4. I can help you round up recommendations for YA books if needed! There are SO many great ones out there right now featuring characters from all kinds of backgrounds (in fact, my summer class–Identity and Injustice in YA Literature–just started yesterday).

  5. Can you please include graphic novels in your book list for kids? I have a 9yo who will devour any graphic novel you hand her but finally admitted to skimming chapter books ๐Ÿ™

  6. You could try CNN10- it’s a 10 minute daily news briefing for kids, with a mix of current events and other stuff like travel, environment. It’s brief but could be jumping off point. My 11yo used it for eLearning and really liked it.

  7. I started subscribing to The Mom Edit because my adored and adorable niece is a contributor.
    At the age of 75, I was sure that your clothing recommendations would not be for me, but I thought that, to be a good aunt, I should at least see what The Mom Edit is up to. Shana, I can’t tell you how very surprised and extremely touched I’ve been to read everything that you are doing and saying about the horribly entrenched racism in this country. You are a rare and much-needed voice–and, most important, a woman of action–in the fashion-related world. Keep up the great and brave work. By the way, I’m loving your black-owned-business features, and, who knows, I may be tempted to buy something despite my age! You guys are the best!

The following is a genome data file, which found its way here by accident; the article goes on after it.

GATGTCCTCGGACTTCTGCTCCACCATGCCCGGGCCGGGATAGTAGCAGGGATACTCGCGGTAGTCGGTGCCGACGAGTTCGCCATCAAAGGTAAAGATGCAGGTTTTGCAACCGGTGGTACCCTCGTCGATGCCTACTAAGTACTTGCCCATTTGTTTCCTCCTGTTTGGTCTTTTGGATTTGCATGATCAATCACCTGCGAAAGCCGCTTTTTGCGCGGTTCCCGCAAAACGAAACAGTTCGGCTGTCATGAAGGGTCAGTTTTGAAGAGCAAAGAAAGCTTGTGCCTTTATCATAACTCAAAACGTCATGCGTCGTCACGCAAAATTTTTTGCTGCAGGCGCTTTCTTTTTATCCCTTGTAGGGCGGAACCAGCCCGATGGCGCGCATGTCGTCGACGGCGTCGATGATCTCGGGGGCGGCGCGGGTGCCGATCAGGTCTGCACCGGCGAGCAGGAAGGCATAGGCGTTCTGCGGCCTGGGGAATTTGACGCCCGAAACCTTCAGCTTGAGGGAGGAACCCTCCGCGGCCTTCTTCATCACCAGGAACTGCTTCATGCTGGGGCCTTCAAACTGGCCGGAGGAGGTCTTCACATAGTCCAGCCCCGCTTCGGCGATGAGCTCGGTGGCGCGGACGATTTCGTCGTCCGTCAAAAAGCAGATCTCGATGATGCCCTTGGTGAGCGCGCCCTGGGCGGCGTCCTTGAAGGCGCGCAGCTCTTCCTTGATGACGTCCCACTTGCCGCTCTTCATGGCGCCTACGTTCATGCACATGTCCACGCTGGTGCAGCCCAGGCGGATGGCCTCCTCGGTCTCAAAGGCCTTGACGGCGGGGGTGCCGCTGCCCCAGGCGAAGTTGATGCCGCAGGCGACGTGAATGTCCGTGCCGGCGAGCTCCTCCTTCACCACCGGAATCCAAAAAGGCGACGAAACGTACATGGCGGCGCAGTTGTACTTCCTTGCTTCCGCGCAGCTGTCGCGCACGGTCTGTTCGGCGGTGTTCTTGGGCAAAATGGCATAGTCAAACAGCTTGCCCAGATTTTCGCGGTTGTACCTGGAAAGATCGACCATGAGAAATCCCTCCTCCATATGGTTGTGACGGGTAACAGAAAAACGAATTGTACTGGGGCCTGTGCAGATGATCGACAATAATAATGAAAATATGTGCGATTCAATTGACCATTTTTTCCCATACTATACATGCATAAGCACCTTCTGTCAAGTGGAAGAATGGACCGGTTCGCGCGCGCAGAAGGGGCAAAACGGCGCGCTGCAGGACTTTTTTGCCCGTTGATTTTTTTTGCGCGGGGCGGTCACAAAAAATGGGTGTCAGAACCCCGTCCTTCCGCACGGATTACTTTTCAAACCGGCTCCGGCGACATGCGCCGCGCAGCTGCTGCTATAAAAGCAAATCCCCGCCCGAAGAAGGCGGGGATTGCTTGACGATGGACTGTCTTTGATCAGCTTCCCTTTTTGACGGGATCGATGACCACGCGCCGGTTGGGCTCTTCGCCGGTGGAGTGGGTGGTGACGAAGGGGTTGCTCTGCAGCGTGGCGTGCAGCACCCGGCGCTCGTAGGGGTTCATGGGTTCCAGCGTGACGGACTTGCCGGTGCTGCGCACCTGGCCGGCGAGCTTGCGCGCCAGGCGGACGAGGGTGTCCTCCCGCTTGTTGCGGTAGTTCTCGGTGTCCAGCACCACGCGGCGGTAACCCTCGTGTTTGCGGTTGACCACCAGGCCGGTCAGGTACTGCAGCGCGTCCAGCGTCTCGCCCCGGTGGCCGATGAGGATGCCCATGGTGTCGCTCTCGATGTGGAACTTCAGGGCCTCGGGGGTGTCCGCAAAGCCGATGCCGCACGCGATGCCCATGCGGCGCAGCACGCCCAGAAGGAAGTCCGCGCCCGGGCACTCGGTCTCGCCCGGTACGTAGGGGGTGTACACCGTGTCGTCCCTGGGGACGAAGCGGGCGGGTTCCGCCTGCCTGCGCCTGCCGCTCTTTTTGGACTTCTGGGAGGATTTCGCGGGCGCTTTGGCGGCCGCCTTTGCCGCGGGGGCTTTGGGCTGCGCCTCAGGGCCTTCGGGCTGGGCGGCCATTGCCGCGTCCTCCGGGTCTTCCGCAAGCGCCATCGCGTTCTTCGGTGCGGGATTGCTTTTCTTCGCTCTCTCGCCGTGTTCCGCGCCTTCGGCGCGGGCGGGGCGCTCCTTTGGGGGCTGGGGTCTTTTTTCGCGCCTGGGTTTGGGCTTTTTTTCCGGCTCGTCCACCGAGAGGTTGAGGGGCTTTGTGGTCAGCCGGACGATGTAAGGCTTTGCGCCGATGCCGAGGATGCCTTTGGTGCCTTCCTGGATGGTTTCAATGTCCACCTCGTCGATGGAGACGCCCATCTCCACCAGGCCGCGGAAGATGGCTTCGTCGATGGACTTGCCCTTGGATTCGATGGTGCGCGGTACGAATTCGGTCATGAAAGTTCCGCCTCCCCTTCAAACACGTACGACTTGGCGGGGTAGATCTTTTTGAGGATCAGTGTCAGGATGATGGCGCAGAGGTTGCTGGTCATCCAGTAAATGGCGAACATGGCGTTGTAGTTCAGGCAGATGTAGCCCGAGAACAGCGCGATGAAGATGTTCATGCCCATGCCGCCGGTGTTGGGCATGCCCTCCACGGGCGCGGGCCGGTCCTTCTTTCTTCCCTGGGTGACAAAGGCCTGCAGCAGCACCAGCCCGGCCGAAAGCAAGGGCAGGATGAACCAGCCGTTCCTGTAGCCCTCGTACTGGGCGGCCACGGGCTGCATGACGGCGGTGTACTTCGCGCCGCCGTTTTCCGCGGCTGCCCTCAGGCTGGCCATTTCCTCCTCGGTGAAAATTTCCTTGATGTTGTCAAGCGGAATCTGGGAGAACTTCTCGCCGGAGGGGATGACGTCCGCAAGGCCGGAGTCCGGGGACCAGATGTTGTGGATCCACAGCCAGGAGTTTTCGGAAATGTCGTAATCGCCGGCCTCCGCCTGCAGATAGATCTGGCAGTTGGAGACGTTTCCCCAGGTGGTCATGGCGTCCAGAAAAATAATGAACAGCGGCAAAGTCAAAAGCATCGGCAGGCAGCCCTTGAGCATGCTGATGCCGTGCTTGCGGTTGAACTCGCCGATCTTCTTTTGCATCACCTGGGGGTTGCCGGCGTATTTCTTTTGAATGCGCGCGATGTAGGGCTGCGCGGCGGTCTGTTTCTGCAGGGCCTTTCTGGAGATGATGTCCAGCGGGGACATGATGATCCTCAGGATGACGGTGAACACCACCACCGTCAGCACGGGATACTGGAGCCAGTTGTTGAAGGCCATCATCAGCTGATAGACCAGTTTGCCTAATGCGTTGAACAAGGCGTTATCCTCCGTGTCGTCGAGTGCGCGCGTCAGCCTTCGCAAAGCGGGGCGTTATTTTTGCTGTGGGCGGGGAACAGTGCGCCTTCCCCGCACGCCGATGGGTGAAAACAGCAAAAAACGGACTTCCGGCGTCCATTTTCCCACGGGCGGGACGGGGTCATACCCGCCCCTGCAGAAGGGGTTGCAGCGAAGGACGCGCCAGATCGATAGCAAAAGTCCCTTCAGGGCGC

8. Hi, Shana. The nonprofict weneeddiversebooks.org is an organization of writers, illustrators, teachers, and librarians, as well as interested people. They provide a variety of programs such as mentoring for new writers and illustrators, classroom ideas, and book lists. There’s also the society of children’s book writers and illustrators (www.scbwi.org), an international organization of professionals in the book business. You might want to take a look at these websites and include information about them in a column or list of books for kids book shelves. They’re great organizations which I belong to as a creative writing teacher, a mom in a multicultural family, and writer of young adult books.